It was easy to get away with staring, though, because hey, I’m just looking at my shoe.
I always wanted to be one of those kids who bought shoes at Buster Brown. The commercials made it look like fun.
Where’d you buy your shoes?
Any weird sales people you remember from being a kid?
How cute is it that my mom has my first pair of shoes — IN THE BOX?
Once again you’ve pulled up a long ago memory for me, we had to shop at the special ugly shoe store for kids with wide feet. It was a stride right and it was in the old fashioned part of town where there wasn’t anything else that was cool. I don’t remember the clerk but I have a sense it was a doughy older woman. I always had to wear ugly shoes so my feet weren’t squished. Man those shoes were sturdy.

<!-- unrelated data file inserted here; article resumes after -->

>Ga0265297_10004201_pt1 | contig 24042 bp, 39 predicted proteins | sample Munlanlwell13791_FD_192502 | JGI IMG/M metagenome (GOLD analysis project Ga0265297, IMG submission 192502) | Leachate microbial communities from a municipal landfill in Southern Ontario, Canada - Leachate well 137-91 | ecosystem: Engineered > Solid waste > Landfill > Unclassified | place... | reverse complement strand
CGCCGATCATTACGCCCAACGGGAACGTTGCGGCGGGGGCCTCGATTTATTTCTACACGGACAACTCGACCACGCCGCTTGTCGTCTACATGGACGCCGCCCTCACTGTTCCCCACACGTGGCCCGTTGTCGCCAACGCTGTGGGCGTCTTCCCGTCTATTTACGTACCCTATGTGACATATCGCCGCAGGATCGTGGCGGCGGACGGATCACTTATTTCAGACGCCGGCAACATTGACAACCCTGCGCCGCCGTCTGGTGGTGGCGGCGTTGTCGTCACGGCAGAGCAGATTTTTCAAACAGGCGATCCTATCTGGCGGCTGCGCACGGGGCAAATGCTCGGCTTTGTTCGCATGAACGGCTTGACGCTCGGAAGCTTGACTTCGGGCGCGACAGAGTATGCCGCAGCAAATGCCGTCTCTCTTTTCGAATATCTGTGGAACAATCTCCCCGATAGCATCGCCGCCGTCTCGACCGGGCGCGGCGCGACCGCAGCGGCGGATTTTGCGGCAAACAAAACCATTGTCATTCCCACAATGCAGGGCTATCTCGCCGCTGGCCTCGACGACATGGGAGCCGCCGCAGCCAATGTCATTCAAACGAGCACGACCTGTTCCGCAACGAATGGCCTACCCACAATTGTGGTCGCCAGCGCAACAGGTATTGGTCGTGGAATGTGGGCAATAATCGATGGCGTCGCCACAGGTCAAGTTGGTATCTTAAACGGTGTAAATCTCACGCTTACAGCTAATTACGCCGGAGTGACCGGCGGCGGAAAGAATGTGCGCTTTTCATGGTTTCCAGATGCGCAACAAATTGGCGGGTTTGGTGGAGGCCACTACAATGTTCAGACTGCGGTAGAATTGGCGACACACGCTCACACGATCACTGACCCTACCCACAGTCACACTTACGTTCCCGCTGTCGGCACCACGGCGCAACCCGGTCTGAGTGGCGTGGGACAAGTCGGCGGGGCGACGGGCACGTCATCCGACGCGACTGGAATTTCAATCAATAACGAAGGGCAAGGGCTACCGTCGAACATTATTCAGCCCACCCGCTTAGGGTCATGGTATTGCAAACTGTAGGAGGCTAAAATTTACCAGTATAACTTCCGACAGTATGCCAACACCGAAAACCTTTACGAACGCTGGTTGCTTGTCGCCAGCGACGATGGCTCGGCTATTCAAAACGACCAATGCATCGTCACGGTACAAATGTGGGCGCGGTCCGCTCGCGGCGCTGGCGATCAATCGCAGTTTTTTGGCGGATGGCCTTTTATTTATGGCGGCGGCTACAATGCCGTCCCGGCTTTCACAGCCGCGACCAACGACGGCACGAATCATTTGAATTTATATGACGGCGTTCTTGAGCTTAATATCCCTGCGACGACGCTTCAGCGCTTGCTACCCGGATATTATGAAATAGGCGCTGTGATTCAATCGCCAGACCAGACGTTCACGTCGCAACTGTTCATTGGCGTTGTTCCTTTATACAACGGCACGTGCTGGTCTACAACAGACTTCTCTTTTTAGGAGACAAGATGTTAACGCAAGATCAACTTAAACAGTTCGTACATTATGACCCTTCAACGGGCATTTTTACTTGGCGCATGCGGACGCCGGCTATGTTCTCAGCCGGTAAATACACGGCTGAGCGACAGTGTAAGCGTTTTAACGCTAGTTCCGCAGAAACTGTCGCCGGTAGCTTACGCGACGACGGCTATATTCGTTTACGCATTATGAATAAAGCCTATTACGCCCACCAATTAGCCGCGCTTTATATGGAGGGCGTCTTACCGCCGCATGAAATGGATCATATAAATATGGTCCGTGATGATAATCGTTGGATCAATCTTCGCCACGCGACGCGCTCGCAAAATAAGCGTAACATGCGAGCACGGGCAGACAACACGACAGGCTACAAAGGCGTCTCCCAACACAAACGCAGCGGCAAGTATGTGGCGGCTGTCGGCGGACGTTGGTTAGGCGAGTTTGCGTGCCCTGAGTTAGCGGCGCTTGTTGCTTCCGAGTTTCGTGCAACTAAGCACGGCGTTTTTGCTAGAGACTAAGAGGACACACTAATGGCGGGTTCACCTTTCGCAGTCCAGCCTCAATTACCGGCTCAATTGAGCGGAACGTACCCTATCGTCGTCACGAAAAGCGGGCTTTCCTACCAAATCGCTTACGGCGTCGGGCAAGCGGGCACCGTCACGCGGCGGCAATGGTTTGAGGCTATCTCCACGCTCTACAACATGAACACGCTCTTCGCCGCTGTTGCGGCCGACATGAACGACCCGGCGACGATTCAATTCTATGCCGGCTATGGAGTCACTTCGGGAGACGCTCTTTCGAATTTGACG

You also made me remember all the times that some freak showed his testicles inappropriately (is there an appropriate time to show your junk to a group of girl scouts). I remember more than once a man driving alongside our bus full of young girls with his pants undone, I also remember a few times on the beach men with cut off shorts cut way too short. Gross. Somehow we all just understood that men could be super gross and inappropriate. Now I realize they could have been arrested but that never occurred to me at the time.
Maybe that’s why we went to Stride Rite! For my wide feet. They’re flat and practically square, they’re so wide. It’s like my legs end in cinderblocks.
Sam S. says